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CSO - It happened more than three and a half years ago. So it presumably would be old news that Chinese hackers broke into soft drink behemoth Coca-Cola's computer systems and stole confidential files relating to its effort to acquire the China Huiyuan Juice Group for $2.4 billion.
But it is just coming to light now, through a report earlier this week in Bloomberg Businessweek. The story said the FBI contacted Coke executives on March 15, 2009, and told them hackers had been inside their system for a month. The attempted deal for Huiyuan collapsed three days later.
The U.S. Securities and Exchange Commission (SEC) requires companies to report to its shareholders any "material losses" from attacks, plus any information, "a reasonable investor would consider important to an investment decision."
Meredith Cross, director of the SEC's division of corporation finance, told Businessweek, "We think reasonable investors could care, depending on the specific facts and circumstances."
But Coca-Cola never disclosed the breach to its investors. Most companies don't. Bloomberg reported on breaches of the British energy company BG Group, the Chesapeake Energy and others that were never disclosed to investors.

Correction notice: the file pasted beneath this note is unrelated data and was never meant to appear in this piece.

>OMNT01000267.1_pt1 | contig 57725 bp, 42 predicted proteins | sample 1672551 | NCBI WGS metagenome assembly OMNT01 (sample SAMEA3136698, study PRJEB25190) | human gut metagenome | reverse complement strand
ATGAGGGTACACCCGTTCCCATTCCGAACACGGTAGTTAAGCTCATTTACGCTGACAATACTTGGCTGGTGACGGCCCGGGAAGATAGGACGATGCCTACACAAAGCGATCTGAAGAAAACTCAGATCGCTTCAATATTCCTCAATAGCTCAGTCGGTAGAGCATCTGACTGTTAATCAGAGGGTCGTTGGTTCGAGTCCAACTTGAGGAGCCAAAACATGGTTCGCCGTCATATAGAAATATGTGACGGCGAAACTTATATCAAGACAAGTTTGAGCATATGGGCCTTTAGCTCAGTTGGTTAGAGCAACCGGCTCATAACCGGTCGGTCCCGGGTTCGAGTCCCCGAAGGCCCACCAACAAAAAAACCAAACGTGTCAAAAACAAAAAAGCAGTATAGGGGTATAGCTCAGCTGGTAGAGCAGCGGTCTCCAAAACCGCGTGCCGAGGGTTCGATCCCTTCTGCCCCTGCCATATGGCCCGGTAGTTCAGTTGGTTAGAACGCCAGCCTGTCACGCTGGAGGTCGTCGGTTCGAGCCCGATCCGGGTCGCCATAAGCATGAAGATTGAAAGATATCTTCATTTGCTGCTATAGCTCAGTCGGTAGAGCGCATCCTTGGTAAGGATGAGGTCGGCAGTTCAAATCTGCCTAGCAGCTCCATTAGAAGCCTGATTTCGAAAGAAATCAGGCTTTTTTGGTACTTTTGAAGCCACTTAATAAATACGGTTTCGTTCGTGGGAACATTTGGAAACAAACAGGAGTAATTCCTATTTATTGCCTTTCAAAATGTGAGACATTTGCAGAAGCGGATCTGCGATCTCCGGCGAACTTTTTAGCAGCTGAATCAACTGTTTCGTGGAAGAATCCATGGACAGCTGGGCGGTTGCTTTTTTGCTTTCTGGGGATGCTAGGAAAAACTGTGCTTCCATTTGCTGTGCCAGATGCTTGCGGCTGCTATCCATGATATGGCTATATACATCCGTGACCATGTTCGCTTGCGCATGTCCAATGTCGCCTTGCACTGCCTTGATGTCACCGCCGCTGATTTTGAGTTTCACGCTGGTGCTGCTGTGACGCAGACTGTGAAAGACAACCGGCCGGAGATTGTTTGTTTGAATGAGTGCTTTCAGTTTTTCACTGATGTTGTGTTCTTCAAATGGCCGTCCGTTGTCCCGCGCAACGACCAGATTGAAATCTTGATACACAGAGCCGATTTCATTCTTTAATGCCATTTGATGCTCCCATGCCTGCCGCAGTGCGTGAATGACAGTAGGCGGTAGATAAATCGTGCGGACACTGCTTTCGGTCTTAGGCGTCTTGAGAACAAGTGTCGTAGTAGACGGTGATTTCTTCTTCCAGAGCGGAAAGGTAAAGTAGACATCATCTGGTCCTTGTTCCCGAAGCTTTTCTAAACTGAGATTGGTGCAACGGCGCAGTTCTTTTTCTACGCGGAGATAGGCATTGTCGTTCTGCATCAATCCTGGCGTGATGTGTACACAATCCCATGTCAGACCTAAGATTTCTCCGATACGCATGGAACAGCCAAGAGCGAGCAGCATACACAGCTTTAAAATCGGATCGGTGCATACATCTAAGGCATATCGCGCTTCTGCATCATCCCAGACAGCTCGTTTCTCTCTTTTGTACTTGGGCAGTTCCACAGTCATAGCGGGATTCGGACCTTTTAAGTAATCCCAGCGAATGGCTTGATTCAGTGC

When questioned about it, most company officials or representatives either declined to comment, or declared that they were in full compliance with all applicable laws.
The response of Coca-Cola spokesman Kent Landers was typical. "We make disclosures in our public filings when we believe they are appropriate and in accordance with the requirements of the federal securities laws," he told Businessweek.
One reason for the lack of transparency may be that Coca-Cola didn't discover the breach itself. It took notification from the FBI. That is common. Security experts regularly point out that many companies don't know they have been hacked until a third party tells them.
Breach victims also frequently don't know what was taken, who took it and how it is being used. So, since it is difficult to put a value on the loss, they argue that it is not a material event, and therefore not subject to that SEC regulation.
David C. Vladeck, director of the Federal Trade Commission's (FTC) Bureau of Consumer Protection, made that point at a recent press conference, saying that the question of when major data breaches should be reported is "difficult. We don't necessarily have the right answers."
Stewart Baker, a partner at Steptoe & Johnson LLP and former assistant secretary for policy at the Department of Homeland Security, told Businessweek, "All of the ambiguities stack the deck against disclosure."
[See related: EPA data breach highlights worrying trend]
The SEC did not respond to questions about whether its regulations need to be less ambiguous. The agency does have a page on its website with "disclosure guidelines" from its Division of Corporate Finance.
Among those guidelines are that:
Companies should disclose the risk of cyber incidents, "if these issues are among the most significant factors that make an investment in the company speculative or risky.